And that's why I refer to Exhumed Films as a godsend. They're archivists, evangelists, heroes. And all next week, they're screening both well-known and obscure '70s TV movies in a week-long program called Tele-Terror Fest. Everything is in 16mm, lots of it is completely unavailable on home video, and it's all happening at PhilaMOCA (The Philadelphia Museum Of Contemporary Art), located in Philadelphia's Eraserhood. (Philly: Not just M. Night and Rocky!) $12 gets you a double feature; $50 gets you the whole shebang. Below is the event listing and calendar; tickets are available here.

WED OCTOBER 9, 8:00 PM:

DON’T BE AFRAID OF THE DARK (1973)

"Can you see them, Sally... hiding in the shadows. They're alive, Sally. They want you to be one of them when the lights go out." After moving into an old mansion with her husband, a young woman begins to be threatened by small demonic creatures. John Newland -- creator and host of One Step Beyond, a contemporary supernatural television series to The Twilight Zone -- directed this spooky, beloved horror favorite that spawned a 2010 theatrical remake by Guillermo Del Toro, starring Katie Holmes and Guy Pearce.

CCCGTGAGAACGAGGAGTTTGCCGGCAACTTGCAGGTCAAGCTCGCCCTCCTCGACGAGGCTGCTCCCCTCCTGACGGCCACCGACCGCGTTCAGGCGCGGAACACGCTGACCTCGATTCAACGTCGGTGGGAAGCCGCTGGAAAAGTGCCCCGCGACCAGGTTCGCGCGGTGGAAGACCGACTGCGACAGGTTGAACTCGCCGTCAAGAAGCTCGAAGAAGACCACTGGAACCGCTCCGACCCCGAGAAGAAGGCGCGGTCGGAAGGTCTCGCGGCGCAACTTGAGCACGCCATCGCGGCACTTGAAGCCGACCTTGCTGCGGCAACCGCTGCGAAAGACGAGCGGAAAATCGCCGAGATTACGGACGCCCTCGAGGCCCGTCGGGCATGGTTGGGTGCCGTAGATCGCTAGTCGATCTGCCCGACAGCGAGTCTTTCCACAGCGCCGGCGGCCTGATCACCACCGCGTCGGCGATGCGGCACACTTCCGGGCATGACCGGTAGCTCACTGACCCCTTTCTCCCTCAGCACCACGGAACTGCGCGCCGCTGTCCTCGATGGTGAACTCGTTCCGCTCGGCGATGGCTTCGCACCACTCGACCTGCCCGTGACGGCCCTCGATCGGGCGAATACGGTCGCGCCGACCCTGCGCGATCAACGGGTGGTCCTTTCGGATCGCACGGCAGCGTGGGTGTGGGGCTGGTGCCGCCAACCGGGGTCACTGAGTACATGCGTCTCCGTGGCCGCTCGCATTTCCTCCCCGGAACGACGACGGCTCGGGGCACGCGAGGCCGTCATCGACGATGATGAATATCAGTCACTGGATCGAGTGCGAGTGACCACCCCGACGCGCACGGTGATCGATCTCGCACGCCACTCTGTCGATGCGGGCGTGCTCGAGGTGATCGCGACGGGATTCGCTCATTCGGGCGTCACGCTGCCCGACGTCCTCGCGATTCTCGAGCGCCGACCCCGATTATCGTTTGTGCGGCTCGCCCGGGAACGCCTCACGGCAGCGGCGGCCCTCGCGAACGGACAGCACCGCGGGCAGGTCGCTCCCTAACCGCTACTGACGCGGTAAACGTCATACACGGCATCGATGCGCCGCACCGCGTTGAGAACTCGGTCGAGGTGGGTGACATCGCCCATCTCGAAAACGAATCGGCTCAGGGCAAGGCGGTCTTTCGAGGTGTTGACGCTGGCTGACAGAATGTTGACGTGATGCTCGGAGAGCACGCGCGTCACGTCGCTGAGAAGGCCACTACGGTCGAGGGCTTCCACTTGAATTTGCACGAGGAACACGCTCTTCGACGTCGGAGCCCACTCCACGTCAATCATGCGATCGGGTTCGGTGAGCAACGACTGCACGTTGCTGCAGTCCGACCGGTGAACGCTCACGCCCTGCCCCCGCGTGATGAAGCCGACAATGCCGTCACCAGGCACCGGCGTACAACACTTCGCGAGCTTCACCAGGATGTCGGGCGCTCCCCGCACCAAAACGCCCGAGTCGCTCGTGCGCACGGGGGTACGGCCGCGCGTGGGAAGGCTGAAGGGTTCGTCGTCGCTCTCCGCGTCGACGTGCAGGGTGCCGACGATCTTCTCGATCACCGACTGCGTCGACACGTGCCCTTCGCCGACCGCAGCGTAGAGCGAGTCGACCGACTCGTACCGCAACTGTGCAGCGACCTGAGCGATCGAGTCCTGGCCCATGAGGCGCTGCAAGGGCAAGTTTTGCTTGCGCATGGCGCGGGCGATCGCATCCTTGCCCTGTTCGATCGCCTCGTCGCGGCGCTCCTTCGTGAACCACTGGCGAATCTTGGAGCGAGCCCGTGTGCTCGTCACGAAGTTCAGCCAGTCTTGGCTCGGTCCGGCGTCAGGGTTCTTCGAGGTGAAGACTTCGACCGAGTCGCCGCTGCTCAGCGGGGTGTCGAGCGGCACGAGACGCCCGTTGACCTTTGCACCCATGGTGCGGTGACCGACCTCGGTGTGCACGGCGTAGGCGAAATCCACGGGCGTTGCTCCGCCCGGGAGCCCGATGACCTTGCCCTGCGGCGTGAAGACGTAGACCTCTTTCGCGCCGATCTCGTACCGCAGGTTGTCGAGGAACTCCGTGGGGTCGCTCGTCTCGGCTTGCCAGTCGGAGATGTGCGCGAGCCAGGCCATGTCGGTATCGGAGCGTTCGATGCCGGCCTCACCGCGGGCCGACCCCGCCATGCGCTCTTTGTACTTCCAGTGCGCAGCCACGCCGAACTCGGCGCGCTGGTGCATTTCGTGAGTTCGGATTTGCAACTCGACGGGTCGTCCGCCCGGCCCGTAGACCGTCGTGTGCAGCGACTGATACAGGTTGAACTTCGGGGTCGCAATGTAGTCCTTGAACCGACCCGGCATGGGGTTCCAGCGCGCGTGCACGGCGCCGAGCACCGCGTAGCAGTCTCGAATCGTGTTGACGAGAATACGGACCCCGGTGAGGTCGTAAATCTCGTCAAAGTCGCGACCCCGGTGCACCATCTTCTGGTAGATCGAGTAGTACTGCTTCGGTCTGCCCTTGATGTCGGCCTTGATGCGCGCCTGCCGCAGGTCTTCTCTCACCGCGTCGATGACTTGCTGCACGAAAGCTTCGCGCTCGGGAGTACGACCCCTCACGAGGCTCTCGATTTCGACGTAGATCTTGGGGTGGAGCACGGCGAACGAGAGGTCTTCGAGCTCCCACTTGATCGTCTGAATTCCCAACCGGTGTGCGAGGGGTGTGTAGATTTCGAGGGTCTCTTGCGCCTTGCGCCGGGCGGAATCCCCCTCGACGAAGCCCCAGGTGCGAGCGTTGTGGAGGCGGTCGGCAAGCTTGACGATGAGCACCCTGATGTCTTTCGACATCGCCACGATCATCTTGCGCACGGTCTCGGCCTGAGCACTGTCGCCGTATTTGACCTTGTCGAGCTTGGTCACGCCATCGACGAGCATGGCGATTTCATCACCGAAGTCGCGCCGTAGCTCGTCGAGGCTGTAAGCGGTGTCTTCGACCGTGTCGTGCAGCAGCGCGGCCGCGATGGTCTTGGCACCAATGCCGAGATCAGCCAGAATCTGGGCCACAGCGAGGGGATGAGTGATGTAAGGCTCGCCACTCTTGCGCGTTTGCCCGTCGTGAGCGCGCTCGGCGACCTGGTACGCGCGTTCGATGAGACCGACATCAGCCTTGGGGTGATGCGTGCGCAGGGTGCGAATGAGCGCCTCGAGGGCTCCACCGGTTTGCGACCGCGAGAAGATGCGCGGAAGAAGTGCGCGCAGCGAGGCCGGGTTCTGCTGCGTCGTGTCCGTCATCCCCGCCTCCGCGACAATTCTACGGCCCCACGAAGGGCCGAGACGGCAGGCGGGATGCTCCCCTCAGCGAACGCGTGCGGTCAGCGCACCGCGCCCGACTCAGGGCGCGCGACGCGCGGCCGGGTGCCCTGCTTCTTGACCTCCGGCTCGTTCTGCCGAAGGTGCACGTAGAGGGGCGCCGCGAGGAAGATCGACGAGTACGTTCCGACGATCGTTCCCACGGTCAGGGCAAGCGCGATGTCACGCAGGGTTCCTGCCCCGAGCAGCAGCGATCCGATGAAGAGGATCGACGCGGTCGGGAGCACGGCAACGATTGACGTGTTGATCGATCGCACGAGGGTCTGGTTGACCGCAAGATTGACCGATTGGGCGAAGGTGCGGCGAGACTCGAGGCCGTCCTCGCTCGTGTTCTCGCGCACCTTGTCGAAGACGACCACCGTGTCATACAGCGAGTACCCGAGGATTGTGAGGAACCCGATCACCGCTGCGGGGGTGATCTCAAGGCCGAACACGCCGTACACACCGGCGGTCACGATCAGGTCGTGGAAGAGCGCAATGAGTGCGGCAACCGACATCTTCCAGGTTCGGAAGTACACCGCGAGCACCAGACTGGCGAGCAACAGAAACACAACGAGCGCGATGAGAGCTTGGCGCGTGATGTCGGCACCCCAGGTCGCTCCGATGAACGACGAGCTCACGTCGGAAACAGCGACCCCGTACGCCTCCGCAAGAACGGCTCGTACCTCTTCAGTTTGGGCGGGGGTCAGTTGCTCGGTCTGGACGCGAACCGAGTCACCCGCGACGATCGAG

THE CAT CREATURE (1973)

The theft of an Egyptian mummy and a gold amulet leads to people turning up dead from wounds apparently inflicted by a feline perpetrator! From cult director Curtis (Night Tide, Games) Harrington, starring Meredith Baxter (Family Ties), Stuart Whitman, Kent (Cat People) Smith, John Carradine and Peter Lorre Jr; teleplay by Robert (Psycho) Bloch.